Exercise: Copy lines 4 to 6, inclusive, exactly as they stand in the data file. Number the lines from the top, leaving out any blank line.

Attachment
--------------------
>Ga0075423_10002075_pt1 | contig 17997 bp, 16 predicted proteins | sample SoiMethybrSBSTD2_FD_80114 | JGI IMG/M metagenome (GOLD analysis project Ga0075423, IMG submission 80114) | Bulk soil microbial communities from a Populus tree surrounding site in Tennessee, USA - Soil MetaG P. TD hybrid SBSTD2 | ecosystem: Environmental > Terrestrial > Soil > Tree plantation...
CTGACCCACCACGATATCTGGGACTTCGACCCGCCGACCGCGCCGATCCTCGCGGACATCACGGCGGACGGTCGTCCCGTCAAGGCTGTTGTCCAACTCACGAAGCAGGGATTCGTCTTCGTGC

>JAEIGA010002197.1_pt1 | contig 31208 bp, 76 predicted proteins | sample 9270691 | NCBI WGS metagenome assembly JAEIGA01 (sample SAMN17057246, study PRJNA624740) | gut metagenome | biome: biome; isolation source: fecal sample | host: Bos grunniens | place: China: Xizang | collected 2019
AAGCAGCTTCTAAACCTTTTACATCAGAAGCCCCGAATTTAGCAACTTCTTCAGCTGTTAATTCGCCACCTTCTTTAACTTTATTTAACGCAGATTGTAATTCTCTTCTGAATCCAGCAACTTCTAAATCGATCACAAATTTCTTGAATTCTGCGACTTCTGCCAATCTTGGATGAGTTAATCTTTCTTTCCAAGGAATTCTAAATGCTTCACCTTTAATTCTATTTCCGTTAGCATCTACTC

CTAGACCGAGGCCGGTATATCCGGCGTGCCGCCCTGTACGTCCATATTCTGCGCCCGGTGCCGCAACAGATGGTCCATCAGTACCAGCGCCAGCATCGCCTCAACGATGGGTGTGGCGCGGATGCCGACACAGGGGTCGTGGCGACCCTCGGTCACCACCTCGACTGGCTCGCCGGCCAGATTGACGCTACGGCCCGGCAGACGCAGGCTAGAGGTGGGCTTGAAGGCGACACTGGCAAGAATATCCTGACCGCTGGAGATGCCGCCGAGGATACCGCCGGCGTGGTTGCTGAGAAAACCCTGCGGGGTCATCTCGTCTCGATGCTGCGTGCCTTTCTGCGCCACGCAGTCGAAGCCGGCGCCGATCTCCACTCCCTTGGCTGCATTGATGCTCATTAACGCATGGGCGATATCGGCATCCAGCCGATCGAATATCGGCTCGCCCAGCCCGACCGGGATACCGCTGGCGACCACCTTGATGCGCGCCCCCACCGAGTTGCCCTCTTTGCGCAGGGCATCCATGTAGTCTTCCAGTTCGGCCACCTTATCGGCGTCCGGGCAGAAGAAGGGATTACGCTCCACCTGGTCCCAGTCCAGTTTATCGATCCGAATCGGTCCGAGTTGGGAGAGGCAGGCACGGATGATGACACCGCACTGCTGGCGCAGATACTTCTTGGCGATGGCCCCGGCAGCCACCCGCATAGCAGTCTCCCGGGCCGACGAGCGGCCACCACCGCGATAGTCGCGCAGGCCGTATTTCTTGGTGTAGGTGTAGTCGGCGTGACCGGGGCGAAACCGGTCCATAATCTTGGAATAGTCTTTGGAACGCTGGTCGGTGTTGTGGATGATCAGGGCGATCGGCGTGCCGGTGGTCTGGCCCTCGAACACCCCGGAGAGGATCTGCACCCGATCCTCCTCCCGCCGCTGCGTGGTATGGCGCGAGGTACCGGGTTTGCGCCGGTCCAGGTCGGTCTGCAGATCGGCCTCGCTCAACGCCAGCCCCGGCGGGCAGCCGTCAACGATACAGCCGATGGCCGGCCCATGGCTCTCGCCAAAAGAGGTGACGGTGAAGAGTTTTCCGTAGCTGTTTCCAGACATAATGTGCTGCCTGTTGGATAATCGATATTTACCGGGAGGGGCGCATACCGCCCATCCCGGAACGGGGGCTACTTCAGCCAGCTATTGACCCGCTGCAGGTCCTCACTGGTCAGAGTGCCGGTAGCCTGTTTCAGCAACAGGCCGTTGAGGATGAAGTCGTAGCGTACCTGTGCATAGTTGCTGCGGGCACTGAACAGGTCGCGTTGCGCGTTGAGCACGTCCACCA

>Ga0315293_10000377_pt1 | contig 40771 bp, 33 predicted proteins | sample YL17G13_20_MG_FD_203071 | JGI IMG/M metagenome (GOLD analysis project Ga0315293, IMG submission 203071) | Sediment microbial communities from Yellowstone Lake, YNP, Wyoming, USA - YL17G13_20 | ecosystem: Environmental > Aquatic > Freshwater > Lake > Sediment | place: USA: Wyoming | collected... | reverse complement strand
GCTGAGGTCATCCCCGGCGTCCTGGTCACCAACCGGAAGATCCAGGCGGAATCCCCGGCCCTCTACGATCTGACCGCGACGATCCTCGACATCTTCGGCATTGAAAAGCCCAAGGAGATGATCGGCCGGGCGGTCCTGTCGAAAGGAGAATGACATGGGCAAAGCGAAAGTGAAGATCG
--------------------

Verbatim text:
AAGCAGCTTCTAAACCTTTTACATCAGAAGCCCCGAATTTAGCAACTTCTTCAGCTGTTAATTCGCCACCTTCTTTAACTTTATTTAACGCAGATTGTAATTCTCTTCTGAATCCAGCAACTTCTAAATCGATCACAAATTTCTTGAATTCTGCGACTTCTGCCAATCTTGGATGAGTTAATCTTTCTTTCCAAGGAATTCTAAATGCTTCACCTTTAATTCTATTTCCGTTAGCATCTACTC

CTAGACCGAGGCCGGTATATCCGGCGTGCCGCCCTGTACGTCCATATTCTGCGCCCGGTGCCGCAACAGATGGTCCATCAGTACCAGCGCCAGCATCGCCTCAACGATGGGTGTGGCGCGGATGCCGACACAGGGGTCGTGGCGACCCTCGGTCACCACCTCGACTGGCTCGCCGGCCAGATTGACGCTACGGCCCGGCAGACGCAGGCTAGAGGTGGGCTTGAAGGCGACACTGGCAAGAATATCCTGACCGCTGGAGATGCCGCCGAGGATACCGCCGGCGTGGTTGCTGAGAAAACCCTGCGGGGTCATCTCGTCTCGATGCTGCGTGCCTTTCTGCGCCACGCAGTCGAAGCCGGCGCCGATCTCCACTCCCTTGGCTGCATTGATGCTCATTAACGCATGGGCGATATCGGCATCCAGCCGATCGAATATCGGCTCGCCCAGCCCGACCGGGATACCGCTGGCGACCACCTTGATGCGCGCCCCCACCGAGTTGCCCTCTTTGCGCAGGGCATCCATGTAGTCTTCCAGTTCGGCCACCTTATCGGCGTCCGGGCAGAAGAAGGGATTACGCTCCACCTGGTCCCAGTCCAGTTTATCGATCCGAATCGGTCCGAGTTGGGAGAGGCAGGCACGGATGATGACACCGCACTGCTGGCGCAGATACTTCTTGGCGATGGCCCCGGCAGCCACCCGCATAGCAGTCTCCCGGGCCGACGAGCGGCCACCACCGCGATAGTCGCGCAGGCCGTATTTCTTGGTGTAGGTGTAGTCGGCGTGACCGGGGCGAAACCGGTCCATAATCTTGGAATAGTCTTTGGAACGCTGGTCGGTGTTGTGGATGATCAGGGCGATCGGCGTGCCGGTGGTCTGGCCCTCGAACACCCCGGAGAGGATCTGCACCCGATCCTCCTCCCGCCGCTGCGTGGTATGGCGCGAGGTACCGGGTTTGCGCCGGTCCAGGTCGGTCTGCAGATCGGCCTCGCTCAACGCCAGCCCCGGCGGGCAGCCGTCAACGATACAGCCGATGGCCGGCCCATGGCTCTCGCCAAAAGAGGTGACGGTGAAGAGTTTTCCGTAGCTGTTTCCAGACATAATGTGCTGCCTGTTGGATAATCGATATTTACCGGGAGGGGCGCATACCGCCCATCCCGGAACGGGGGCTACTTCAGCCAGCTATTGACCCGCTGCAGGTCCTCACTGGTCAGAGTGCCGGTAGCCTGTTTCAGCAACAGGCCGTTGAGGATGAAGTCGTAGCGTACCTGTGCATAGTTGCTGCGGGCACTGAACAGGTCGCGTTGCGCGTTGAGCACGTCCACCA

>Ga0315293_10000377_pt1 | contig 40771 bp, 33 predicted proteins | sample YL17G13_20_MG_FD_203071 | JGI IMG/M metagenome (GOLD analysis project Ga0315293, IMG submission 203071) | Sediment microbial communities from Yellowstone Lake, YNP, Wyoming, USA - YL17G13_20 | ecosystem: Environmental > Aquatic > Freshwater > Lake > Sediment | place: USA: Wyoming | collected... | reverse complement strand